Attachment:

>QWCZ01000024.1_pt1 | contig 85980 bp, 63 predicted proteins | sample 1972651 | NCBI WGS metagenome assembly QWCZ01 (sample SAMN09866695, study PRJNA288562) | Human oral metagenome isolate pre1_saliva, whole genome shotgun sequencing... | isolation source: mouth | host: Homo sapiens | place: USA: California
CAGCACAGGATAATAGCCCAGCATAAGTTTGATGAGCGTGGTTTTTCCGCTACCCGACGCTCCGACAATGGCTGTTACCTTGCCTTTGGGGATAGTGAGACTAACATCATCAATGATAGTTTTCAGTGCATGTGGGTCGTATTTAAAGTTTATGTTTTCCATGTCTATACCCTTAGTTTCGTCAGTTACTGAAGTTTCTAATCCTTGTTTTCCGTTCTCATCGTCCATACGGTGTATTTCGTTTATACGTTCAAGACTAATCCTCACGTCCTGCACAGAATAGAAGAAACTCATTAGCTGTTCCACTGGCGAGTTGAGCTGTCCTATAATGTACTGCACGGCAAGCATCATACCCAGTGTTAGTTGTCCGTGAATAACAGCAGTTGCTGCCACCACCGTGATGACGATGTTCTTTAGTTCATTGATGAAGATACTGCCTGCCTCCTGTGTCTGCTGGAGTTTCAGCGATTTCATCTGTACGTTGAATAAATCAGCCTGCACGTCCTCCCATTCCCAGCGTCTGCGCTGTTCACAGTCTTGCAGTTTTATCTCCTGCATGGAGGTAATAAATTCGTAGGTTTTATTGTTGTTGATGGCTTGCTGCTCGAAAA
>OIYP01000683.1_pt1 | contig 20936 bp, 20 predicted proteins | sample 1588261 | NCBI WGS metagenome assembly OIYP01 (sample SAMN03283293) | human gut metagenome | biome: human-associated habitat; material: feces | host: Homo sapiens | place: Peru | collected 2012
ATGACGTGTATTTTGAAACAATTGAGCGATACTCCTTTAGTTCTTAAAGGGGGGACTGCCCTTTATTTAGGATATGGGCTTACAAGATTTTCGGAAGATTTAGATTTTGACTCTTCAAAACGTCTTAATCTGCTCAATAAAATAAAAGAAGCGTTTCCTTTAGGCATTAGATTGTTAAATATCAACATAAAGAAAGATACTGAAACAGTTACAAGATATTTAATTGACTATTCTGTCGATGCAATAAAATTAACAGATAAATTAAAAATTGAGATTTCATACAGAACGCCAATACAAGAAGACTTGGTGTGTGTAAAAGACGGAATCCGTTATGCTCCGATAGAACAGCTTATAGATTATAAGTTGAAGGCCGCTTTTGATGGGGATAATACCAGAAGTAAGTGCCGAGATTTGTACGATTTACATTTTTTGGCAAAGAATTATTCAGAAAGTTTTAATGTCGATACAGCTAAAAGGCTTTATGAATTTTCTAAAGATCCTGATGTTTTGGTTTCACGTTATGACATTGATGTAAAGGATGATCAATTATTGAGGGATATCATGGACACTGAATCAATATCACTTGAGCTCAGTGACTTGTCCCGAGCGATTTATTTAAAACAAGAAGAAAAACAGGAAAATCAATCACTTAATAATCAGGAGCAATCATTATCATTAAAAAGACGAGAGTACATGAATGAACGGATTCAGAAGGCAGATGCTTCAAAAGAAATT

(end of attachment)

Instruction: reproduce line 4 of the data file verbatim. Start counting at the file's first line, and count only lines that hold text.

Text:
ATGACGTGTATTTTGAAACAATTGAGCGATACTCCTTTAGTTCTTAAAGGGGGGACTGCCCTTTATTTAGGATATGGGCTTACAAGATTTTCGGAAGATTTAGATTTTGACTCTTCAAAACGTCTTAATCTGCTCAATAAAATAAAAGAAGCGTTTCCTTTAGGCATTAGATTGTTAAATATCAACATAAAGAAAGATACTGAAACAGTTACAAGATATTTAATTGACTATTCTGTCGATGCAATAAAATTAACAGATAAATTAAAAATTGAGATTTCATACAGAACGCCAATACAAGAAGACTTGGTGTGTGTAAAAGACGGAATCCGTTATGCTCCGATAGAACAGCTTATAGATTATAAGTTGAAGGCCGCTTTTGATGGGGATAATACCAGAAGTAAGTGCCGAGATTTGTACGATTTACATTTTTTGGCAAAGAATTATTCAGAAAGTTTTAATGTCGATACAGCTAAAAGGCTTTATGAATTTTCTAAAGATCCTGATGTTTTGGTTTCACGTTATGACATTGATGTAAAGGATGATCAATTATTGAGGGATATCATGGACACTGAATCAATATCACTTGAGCTCAGTGACTTGTCCCGAGCGATTTATTTAAAACAAGAAGAAAAACAGGAAAATCAATCACTTAATAATCAGGAGCAATCATTATCATTAAAAAGACGAGAGTACATGAATGAACGGATTCAGAAGGCAGATGCTTCAAAAGAAATT